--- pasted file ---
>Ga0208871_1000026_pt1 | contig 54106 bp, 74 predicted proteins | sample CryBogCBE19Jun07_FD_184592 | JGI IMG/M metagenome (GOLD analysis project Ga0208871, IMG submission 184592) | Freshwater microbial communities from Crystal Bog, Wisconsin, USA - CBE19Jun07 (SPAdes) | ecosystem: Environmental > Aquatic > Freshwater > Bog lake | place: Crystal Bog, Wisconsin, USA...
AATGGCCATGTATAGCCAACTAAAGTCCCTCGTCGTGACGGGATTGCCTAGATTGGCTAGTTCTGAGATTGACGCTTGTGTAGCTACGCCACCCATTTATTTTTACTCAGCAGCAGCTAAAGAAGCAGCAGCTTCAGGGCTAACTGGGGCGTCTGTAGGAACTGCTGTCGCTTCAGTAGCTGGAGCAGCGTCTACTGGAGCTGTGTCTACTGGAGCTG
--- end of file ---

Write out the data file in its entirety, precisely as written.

>Ga0208871_1000026_pt1 | contig 54106 bp, 74 predicted proteins | sample CryBogCBE19Jun07_FD_184592 | JGI IMG/M metagenome (GOLD analysis project Ga0208871, IMG submission 184592) | Freshwater microbial communities from Crystal Bog, Wisconsin, USA - CBE19Jun07 (SPAdes) | ecosystem: Environmental > Aquatic > Freshwater > Bog lake | place: Crystal Bog, Wisconsin, USA...
AATGGCCATGTATAGCCAACTAAAGTCCCTCGTCGTGACGGGATTGCCTAGATTGGCTAGTTCTGAGATTGACGCTTGTGTAGCTACGCCACCCATTTATTTTTACTCAGCAGCAGCTAAAGAAGCAGCAGCTTCAGGGCTAACTGGGGCGTCTGTAGGAACTGCTGTCGCTTCAGTAGCTGGAGCAGCGTCTACTGGAGCTGTGTCTACTGGAGCTG